Our mission is to achieve gender equality in education.
Despite the widespread acceptance of gender equality in principle – and the advancement of political and civil rights for women in many countries – full equality has not yet been achieved.
The full and equal participation of women in all spheres of life is essential to development, the abolition of war, and ultimately the establishment of a peaceful world. Gender equality is therefore a crucial part of human development and prosperity.
The education of girls is particularly important because, although both parents have responsibilities for the raising children, it is through educated mothers that the benefits of knowledge can be most effectively spread throughout society.
In some parts of the world, fewer than 10% of all women are enrolled in school. Too many young girls are forced to stay home to cook, clean, and get married, often as children. According to some estimates, there are up to 130 million girls out of school worldwide. The situation is especially bad in sub-Saharan Africa, where over 30 million girls are out of school — that’s more than the population of Australia.
The denial of education to half of the world’s population is an impediment to the progress of humanity. This inequality cannot be justified on moral, biological, or traditional grounds.
We believe that education is the first step towards full gender equality.
The case for gender equality in education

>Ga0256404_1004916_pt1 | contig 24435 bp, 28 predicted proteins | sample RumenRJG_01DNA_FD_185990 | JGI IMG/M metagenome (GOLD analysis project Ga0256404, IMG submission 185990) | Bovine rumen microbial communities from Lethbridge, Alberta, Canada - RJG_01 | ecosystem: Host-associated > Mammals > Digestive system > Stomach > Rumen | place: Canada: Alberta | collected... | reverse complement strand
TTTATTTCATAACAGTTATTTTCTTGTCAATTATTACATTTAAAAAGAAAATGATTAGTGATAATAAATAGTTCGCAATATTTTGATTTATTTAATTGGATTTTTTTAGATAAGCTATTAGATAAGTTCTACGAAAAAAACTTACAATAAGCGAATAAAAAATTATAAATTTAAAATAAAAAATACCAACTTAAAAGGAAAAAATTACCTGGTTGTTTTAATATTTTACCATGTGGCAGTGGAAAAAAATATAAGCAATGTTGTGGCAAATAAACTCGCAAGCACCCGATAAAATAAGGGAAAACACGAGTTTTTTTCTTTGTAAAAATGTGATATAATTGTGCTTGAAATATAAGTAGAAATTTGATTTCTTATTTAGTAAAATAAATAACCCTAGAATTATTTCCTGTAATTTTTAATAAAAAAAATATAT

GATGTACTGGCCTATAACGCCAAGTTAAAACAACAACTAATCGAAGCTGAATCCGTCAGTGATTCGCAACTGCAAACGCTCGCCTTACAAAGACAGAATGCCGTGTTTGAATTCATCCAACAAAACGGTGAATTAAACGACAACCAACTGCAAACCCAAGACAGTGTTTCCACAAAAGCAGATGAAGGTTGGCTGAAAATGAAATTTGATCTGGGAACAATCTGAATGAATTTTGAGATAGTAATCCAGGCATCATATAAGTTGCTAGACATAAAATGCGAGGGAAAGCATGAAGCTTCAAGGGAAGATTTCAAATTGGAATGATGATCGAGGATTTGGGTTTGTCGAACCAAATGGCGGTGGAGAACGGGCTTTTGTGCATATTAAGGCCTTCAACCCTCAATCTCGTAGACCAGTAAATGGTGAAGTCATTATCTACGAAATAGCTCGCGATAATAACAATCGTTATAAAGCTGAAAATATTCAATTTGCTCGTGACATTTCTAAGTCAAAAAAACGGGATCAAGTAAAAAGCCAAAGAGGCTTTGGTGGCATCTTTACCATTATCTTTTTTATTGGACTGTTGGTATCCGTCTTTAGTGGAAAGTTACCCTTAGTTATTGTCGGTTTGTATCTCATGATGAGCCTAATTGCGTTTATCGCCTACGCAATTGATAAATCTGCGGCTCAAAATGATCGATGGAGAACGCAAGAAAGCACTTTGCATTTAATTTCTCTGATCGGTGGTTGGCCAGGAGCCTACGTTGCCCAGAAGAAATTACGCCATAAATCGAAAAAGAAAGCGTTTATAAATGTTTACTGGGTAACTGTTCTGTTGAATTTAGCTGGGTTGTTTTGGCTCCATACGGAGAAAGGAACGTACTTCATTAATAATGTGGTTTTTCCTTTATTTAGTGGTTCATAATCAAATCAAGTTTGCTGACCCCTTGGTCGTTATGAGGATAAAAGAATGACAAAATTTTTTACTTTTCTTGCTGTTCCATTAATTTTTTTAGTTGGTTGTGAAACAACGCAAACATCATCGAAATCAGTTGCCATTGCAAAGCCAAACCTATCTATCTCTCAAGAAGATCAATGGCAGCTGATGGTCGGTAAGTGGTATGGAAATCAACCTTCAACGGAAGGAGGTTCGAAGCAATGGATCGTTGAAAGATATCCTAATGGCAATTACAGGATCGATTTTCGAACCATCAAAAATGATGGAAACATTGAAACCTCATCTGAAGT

In some parts of the world, fewer than 10% of girls are in school. It goes without saying that there are huge economic and social benefits to gender equality in education.
Educating women makes the world a wealthier place. Educated women in the workplace could increase the global GDP by up to 26% ($28 trillion!)
Educating women reduces child marriages. If all girls had a secondary education there would be two thirds fewer child marriages.
Educating women reduces infant mortality. If all women complete their secondary education, child deaths would be cut in half, saving around 3 million lives yearly.
Educated women contribute more to the economy. Increased gender equality in education made up around 50% of economic growth in OECD countries over the last 50 years.
Educated women are less likely to die in childbirth. If every woman in sub-Saharan Africa completed primary education, maternal deaths would be reduced by 70%, saving almost 50,000 lives.
The facts go on. They all share the same message: gender equality is crucial for humanity’s progress. The first step is to empower girls with an education.
Our founder Kian spent the summer of 2014 in rural Kenya as part of an international team of volunteers helping to build a village school. When he visited the local primary school, he noticed that there were far more boys there than girls. He describes the experience as follows:
“I learned that while the boys were learning in the classroom, the girls were expected to stay home to cook, clean and get married at a ridiculous age. After I left Kenya, I told my mother what I had seen. I told her it was unfair and that it upsets me. The future of so many girls was going to waste. So she asked me, “What are you going to do about it?”
I decided to take up the challenge. I set up a website to raise money for those girls in rural Kenya. Within 48 hours I had raised more than twice the amount that was my goal. By the end of the month, I had raised enough money to send 60 girls through eight years of primary school.
So I said, “why stop there?” If I could raise funds for 60 girls in just one month, why couldn’t I support 600? Or 6,000? Or even 60,000 over my lifetime?
So I decided to start a non-profit to do my share. I founded Girls Write the Future to promote equal access to education for girls and boys and to give other youth like me the opportunity to become part of the solution.”